An advocacy group is planning to ask the Energy Ministry to revise its Power Development Plan draft, which it says has failed to raise people's awareness on energy saving and may ultimately burden consumers with high electricity charges.
The call for a revision comes as Thailand gears up to launch its national Power Development Plan (PDP) for 2019-2037, which was put up for public hearings in Bangkok and four other regions last month.
The final hearing on the PDP draft took place in Bangkok on Dec 24, after similar hearings were held in Chiang Mai, Khon Kaen, Surat Thani and Chon Buri.
Suphakit Nuntavorkarn, a researcher at the Healthy Public Policy Foundation and a sustainable energy advocate, voiced his concerns over the erroneous load forecast assumptions contained in the draft.
He said the new PDP does not take into account the fact that the county's actual average peak load has been declining since 1998, thus paving the way for the construction of more power plants to meet the forecast demand, which is far higher than real demand.
As a result, Mr Suphakit said, customers will lose out because the cost of constructing new power plants will ultimately be passed on to them.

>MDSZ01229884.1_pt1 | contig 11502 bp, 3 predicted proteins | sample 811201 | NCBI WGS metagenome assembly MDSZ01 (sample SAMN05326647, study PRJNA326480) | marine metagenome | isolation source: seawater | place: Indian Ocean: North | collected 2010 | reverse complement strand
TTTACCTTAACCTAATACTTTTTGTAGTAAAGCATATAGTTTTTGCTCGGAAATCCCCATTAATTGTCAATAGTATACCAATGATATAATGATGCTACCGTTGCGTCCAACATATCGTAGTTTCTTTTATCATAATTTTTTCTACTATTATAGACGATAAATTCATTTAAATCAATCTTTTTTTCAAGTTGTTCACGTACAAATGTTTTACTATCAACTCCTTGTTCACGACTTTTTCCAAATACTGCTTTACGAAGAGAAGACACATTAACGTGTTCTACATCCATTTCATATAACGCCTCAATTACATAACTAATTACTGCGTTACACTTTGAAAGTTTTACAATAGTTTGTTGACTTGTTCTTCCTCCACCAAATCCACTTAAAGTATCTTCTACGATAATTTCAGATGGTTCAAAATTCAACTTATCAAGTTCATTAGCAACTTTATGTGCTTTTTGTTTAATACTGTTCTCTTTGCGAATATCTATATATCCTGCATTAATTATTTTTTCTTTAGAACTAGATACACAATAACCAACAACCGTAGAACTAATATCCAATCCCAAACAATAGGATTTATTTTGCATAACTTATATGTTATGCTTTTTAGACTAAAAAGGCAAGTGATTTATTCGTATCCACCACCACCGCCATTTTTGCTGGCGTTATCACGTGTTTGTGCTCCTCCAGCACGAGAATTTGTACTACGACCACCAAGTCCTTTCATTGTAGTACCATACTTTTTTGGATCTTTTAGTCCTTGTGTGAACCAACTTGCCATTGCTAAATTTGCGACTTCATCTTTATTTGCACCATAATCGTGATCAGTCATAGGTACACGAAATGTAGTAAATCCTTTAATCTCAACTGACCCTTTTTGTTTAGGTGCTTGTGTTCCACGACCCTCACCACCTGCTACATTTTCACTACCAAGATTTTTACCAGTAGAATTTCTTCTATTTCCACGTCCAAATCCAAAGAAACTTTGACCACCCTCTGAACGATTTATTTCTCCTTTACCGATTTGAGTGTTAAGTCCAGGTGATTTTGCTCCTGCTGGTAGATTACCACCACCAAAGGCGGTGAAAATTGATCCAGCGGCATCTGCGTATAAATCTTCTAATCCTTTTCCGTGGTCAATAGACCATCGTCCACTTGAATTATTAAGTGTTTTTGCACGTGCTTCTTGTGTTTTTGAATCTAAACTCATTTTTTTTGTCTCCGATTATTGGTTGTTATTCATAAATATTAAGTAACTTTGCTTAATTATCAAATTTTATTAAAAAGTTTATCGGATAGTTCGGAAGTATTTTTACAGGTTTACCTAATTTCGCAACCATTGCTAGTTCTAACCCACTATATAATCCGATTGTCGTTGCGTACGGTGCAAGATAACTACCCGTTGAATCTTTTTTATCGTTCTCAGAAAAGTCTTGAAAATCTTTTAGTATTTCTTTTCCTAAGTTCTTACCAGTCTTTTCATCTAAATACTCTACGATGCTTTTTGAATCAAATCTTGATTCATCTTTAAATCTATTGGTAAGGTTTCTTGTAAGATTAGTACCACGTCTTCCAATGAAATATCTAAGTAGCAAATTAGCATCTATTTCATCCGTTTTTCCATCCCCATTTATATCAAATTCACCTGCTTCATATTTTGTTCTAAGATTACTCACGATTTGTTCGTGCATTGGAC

Thailand's average peak load decreased from 6.4% in 1998-2006 to 1.45% between 2013-2018 because of the global economic downturn and numerous energy savings campaigns.
The new PDP draft assumes the peak load for 2019-2037 to be 73,211 megawatts -- higher than the peak load of 40,879 mW in 2018.
"The real victims of the government's new PDP are the consumers," he said.
"We will send a letter to ask the ministry to revise the draft for the benefit of the people."
"The plan was created to justify the construction of megapower plants -- such as the two 700-mW plants planned for the Western region, the bidding processes for which are expected next year," he said.